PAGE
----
Czech scientist finds moles can shrink their brains in wintertime

The common European mole, immortalised as Zdeněk Miler’s beloved cartoon character in animated films, now has another Czech connection – a Czech scientist was part of the team that discovered the mole’s unusual evolutionary tactic for surviving winter.

Animals living in colder climates face an existential problem in the wintertime – their bodies require more food than is available to them during the coldest months of the year. Different species have developed various evolutionary strategies to deal with this conundrum – birds migrate to warmer climes, bears and squirrels hibernate, and humans learned how to grow their own food and store it. But moles, as Czech scientist Lucie Farková Nováková has helped to unearth, have developed an altogether different energy-saving tactic – they shrink their brains.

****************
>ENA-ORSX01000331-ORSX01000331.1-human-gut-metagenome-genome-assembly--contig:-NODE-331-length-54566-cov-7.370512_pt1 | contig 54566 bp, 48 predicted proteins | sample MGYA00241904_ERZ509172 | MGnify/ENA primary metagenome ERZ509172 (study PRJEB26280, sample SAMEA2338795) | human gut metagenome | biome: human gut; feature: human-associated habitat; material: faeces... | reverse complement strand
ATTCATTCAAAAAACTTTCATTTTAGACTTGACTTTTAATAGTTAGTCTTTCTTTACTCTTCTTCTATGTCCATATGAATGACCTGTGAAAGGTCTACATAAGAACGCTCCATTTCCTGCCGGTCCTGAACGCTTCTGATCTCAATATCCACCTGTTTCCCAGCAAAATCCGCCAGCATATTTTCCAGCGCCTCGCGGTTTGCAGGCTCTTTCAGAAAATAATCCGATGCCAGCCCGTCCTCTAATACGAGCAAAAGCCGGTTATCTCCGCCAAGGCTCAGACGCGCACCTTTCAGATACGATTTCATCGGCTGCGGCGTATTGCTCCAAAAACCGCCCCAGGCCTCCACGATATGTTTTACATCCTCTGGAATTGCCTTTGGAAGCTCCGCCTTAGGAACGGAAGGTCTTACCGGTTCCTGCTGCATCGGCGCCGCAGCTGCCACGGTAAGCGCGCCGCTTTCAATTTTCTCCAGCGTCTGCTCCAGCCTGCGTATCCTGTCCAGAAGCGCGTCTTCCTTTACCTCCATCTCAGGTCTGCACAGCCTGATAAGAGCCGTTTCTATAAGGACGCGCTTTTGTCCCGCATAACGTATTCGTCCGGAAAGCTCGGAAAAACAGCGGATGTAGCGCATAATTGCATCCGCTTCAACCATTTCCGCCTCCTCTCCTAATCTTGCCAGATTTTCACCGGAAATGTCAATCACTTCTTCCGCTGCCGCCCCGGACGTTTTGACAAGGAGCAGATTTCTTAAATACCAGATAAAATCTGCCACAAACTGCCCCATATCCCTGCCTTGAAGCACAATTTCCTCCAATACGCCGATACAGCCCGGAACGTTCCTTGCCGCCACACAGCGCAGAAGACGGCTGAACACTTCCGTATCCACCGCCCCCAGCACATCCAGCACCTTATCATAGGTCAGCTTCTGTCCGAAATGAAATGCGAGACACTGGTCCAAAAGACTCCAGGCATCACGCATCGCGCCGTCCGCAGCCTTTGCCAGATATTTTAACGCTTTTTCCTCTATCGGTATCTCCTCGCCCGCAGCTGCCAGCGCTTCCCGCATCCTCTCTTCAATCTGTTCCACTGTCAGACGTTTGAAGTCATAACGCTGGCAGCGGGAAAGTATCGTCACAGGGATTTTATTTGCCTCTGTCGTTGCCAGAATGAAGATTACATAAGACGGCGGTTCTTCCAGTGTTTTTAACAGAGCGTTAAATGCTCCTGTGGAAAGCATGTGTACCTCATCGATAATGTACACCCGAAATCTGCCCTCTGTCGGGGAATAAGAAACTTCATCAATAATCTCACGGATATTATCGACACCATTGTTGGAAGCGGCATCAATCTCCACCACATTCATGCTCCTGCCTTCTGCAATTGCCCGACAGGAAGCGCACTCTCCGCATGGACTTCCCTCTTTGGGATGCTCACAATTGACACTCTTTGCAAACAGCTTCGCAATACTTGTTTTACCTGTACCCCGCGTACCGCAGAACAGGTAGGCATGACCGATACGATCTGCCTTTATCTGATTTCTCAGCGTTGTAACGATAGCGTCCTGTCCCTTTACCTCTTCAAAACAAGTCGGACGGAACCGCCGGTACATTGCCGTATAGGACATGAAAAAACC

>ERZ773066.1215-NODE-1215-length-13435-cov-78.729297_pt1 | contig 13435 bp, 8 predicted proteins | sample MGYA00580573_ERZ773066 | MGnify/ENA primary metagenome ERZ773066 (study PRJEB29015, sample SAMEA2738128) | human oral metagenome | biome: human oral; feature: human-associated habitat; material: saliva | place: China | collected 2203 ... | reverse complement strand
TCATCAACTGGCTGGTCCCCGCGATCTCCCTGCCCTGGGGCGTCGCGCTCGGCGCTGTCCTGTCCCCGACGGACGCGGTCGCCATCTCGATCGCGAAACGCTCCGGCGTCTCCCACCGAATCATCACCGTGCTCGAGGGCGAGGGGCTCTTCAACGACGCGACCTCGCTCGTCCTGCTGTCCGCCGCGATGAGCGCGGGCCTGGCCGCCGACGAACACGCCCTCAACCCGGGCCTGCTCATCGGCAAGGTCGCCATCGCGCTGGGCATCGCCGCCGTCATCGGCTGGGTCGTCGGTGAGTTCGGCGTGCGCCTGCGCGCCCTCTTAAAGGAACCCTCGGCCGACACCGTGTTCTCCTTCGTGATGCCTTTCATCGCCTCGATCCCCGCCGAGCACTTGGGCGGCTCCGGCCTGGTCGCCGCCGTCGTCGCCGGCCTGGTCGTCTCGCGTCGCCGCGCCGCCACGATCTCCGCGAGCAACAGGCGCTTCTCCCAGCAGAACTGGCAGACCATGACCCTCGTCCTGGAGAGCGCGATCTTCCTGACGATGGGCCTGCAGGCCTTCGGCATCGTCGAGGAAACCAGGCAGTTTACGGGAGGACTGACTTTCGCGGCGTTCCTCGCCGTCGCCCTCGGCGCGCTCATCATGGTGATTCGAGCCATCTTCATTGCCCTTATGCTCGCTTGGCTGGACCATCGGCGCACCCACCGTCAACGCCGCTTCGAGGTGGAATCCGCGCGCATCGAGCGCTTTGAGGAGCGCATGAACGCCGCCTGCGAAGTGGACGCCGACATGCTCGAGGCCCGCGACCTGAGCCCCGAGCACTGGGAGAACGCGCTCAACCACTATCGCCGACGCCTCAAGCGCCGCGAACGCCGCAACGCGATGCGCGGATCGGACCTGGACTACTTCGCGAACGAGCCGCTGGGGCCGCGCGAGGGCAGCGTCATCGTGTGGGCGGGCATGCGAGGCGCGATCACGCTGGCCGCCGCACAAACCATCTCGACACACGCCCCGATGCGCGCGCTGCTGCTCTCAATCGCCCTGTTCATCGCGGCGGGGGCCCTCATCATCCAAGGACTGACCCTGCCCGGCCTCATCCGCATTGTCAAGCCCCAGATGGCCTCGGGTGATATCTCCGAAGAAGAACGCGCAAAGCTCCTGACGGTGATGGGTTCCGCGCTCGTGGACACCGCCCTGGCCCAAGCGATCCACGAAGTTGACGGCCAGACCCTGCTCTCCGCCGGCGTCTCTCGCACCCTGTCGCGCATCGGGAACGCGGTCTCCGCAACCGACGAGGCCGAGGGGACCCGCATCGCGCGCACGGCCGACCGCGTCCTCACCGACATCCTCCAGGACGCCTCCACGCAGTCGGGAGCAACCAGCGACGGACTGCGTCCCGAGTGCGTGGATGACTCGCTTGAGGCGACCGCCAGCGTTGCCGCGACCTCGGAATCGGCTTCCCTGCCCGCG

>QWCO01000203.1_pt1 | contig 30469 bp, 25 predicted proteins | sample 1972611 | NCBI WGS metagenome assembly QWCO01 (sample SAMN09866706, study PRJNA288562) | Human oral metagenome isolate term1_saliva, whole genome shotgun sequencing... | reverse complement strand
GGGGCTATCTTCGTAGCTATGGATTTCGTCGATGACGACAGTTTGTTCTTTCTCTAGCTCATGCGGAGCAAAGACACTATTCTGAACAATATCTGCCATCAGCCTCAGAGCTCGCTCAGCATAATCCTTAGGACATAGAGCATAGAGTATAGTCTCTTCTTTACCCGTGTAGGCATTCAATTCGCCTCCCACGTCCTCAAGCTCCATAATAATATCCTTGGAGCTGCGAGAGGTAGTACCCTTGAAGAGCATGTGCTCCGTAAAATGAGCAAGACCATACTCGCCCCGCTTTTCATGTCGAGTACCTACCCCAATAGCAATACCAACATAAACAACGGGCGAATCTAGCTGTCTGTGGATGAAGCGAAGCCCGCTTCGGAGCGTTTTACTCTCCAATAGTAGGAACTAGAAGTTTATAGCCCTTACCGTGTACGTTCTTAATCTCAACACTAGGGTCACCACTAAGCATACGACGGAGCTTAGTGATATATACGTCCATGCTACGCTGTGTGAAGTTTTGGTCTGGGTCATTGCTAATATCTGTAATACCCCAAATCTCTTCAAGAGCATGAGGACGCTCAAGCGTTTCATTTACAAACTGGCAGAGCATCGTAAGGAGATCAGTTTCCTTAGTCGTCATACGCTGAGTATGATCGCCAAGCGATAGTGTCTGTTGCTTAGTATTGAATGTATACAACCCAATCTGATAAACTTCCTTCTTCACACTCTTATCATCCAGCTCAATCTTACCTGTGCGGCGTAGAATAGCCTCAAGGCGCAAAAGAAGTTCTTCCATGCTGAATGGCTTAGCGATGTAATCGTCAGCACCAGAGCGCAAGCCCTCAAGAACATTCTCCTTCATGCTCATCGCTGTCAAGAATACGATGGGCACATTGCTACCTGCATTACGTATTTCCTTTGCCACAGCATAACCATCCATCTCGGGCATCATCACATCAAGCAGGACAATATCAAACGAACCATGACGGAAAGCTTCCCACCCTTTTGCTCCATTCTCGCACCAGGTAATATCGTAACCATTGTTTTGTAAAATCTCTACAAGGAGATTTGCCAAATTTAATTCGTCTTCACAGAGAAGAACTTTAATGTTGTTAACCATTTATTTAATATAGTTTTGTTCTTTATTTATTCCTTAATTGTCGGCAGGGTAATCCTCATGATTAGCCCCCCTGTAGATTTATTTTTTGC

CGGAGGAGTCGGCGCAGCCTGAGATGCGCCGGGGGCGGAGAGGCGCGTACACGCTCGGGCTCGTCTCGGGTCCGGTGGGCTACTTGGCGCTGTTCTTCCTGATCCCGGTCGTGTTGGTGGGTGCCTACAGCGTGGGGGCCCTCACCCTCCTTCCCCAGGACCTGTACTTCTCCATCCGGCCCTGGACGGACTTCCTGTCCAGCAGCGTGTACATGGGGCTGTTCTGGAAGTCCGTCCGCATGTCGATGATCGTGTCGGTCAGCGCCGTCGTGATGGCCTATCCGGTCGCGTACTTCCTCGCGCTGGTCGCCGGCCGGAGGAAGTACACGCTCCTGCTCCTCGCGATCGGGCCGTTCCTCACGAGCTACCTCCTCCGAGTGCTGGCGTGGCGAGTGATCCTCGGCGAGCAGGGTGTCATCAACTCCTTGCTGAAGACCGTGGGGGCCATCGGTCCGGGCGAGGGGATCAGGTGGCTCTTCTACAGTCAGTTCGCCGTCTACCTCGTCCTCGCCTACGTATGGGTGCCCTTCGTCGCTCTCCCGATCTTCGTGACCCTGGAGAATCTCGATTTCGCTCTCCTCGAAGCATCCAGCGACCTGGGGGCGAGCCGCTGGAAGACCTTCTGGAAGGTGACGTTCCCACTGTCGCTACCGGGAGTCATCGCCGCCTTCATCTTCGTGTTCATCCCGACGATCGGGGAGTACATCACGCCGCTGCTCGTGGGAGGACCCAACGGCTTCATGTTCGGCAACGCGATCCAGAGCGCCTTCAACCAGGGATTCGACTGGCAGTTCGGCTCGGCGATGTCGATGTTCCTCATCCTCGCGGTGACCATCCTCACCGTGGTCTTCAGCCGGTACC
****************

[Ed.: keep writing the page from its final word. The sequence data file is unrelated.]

This phenomenon was not unknown to science before the Czech scientist’s team at the Max Planck Institute of Animal Behaviour found it in European moles – it was first described in 1949 by Polish zoologist August Dehnel when he noticed, while measuring the skulls of shrews, that they are smaller in winter than in summer. This finding ended up being named after him as the Dehnel phenomenon.

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Author: Anna Fodor